Step 5: Electronics + Test, Test, Test
Test the cone to make sure it works. We connected the cone up to a 1000 watt amplifier and ran sine tones through it in order to confirm that it was working properly. Sometimes when speakers are shipped they are DOA ( dead on arrival), as was our case with one of our speakers. In order to break the cone in we ran a sine tone through ours for 24 hours.
You will want to find powerful amplifiers. We chose two livesound amplifiers. Each channel was 500watt amplifier and switch to serial mode to which collectively made one amplifier a mono 1000 watt amplifier.
Once the cone works, then solder together the thick gauge audio cable, connect it from the speaker to a 2 channel Speakon wall-mount connector which we will insert into the wall of the speaker. This will enable you to unplug your speaker but also insert it into a larger live sound system. Then solder on male speakon connecters to thick audio cable and then connect this to your amplifier and add the compatible connector for your amplifier. For us, we used balanced 1/4" connectors.
Test all the wiring by running sine tones through the input to make sure all of your connections wokr.
Step 6: Cabling
Now once you have tested and solder together your cabling install l all the cabling, solder the speakers, cut holes to the exact size of the speakon jacks + corresponding panel. Then test all the wiring by running sine tones through the input again. At this point you may want to add wooden or metal handles to the side of the Subwoofer because its heavy and awkward to lift!! Ours was close to 70lbs.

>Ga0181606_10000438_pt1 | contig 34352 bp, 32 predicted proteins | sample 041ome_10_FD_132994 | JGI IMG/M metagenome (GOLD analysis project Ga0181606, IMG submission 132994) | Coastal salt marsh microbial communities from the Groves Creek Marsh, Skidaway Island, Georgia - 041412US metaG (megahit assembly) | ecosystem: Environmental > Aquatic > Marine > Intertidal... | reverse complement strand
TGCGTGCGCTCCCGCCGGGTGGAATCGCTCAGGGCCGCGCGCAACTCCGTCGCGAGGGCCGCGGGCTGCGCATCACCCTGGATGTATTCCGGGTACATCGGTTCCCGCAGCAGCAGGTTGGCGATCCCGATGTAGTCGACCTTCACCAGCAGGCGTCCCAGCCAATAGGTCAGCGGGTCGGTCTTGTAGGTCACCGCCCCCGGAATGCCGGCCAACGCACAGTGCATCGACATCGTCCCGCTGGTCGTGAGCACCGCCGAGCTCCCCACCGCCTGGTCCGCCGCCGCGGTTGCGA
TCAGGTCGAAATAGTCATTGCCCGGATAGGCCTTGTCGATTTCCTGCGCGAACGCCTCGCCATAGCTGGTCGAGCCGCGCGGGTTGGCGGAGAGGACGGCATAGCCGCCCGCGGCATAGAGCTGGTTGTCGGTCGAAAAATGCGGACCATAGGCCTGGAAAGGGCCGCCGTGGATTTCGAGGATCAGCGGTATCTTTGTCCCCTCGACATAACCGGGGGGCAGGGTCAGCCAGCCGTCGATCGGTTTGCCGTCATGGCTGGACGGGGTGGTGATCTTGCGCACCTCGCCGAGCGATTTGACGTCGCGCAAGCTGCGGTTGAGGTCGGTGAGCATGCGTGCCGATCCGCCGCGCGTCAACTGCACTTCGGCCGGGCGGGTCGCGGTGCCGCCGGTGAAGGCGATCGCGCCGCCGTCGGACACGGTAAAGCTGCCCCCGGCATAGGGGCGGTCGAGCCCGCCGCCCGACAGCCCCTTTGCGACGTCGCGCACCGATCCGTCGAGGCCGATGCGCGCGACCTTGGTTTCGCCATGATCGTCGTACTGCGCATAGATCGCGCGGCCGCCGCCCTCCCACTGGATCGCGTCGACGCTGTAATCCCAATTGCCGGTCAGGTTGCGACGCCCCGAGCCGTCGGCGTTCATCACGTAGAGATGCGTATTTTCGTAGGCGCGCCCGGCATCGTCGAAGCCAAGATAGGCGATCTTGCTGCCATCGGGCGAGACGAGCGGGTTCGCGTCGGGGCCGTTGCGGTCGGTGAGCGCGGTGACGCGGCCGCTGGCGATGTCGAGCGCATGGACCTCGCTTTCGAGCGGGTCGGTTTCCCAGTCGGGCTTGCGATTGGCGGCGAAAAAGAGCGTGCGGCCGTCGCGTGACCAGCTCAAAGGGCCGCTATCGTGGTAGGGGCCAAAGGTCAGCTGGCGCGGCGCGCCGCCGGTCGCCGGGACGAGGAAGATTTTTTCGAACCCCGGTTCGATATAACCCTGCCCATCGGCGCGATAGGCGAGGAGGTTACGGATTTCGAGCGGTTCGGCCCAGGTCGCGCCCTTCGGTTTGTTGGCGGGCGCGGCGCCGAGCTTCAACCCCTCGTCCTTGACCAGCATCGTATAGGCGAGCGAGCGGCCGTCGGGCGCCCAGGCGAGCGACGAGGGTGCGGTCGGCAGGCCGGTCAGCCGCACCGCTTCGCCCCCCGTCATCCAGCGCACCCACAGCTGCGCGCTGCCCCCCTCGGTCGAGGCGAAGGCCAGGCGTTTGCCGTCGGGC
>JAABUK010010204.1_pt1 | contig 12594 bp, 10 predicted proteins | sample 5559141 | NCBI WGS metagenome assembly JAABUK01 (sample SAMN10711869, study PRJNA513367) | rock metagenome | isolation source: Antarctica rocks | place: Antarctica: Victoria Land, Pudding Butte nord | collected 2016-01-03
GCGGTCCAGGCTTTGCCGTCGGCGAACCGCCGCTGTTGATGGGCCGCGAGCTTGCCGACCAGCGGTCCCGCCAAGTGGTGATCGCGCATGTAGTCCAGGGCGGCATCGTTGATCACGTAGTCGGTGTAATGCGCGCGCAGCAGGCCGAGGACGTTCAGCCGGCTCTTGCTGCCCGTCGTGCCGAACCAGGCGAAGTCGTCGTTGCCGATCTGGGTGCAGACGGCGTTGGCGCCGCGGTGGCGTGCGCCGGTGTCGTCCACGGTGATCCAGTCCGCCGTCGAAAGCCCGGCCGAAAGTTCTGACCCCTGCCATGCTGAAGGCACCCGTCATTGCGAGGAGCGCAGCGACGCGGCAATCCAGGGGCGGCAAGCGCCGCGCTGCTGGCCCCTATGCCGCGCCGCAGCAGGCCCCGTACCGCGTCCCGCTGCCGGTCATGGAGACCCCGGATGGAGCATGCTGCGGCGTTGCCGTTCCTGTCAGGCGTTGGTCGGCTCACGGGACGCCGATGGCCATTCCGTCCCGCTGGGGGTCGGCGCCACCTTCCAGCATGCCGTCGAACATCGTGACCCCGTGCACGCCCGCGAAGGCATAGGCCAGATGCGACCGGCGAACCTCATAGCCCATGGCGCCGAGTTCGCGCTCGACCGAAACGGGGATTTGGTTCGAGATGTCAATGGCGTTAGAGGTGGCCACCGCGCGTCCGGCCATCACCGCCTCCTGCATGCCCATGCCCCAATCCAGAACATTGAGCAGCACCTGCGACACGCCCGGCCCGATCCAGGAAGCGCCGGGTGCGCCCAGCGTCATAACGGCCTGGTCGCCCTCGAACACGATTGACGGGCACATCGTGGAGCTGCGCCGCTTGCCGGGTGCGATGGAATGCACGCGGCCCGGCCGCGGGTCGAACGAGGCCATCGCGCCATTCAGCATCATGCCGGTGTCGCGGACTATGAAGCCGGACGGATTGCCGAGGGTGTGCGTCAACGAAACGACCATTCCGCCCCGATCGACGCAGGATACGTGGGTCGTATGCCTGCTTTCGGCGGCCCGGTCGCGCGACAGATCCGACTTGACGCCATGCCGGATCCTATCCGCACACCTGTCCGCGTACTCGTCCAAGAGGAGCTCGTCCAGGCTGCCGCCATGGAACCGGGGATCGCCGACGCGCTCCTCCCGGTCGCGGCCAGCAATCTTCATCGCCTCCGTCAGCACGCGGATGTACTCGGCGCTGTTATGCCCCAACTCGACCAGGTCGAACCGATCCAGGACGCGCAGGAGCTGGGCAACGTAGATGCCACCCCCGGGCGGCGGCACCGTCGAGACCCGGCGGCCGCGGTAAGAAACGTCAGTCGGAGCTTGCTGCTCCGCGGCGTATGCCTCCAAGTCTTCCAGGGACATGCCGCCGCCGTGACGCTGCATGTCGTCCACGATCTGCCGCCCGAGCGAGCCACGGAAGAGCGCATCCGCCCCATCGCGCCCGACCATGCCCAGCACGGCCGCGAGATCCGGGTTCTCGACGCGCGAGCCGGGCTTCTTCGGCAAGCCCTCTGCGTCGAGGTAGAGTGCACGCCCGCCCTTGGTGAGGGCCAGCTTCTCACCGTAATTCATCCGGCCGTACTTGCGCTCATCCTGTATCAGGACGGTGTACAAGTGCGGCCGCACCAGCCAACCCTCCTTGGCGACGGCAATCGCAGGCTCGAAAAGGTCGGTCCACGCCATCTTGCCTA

Step 7: Seal the Connections
Now you need to seal all possible air leaks in your subwoofer. Seal all joints and corners with silicon or Qwik Seal. Also put apoxy on all connections on the subwoofer prevent connections from loosing. You don't want to have to open up the Subwoofer again because of a loose connections!
Step 8: Step 8
Put the lid on the finished unit and test one last time. Seal all of the seems with silicon as you screw the lid on. If you plan on staining or painting it you will want to cover the cones with plastic to protect them.
Step 9: Step 9
Next, stain the wood and repeat again to get a rich color. If you would like to take the project one step further you can add 100 grams of bondo to the cone you can lower the frequency. To half the resonance double the cones mass. The Pyle's resonant frequency is 22 hz. We decided not to do this but it is certainly worth a try.
Step 10: Rock
Next crank it up but be slow about it to see how you react to the low frequency. A 15hz sine tone is a good start or even better a sliding tone from 60hz down to 10hz and then back up. From this you will be able to tell when your body feels it intensely and also how low the speaker will be able to reproduce a frequency. Enjoy but be careful!!
For more information on our collective AUDiNT go to AUDiNT.net. The subwoofer was build by Toby Hayes and Jon Cohrs, with the help of Steve Goodman. Steve Goodman has recently released a book called Sonic Warfare: Sound, Affect, and the Ecology of Fear (Technologies of Lived Abstraction). Toby will be releasing a book shortly as well.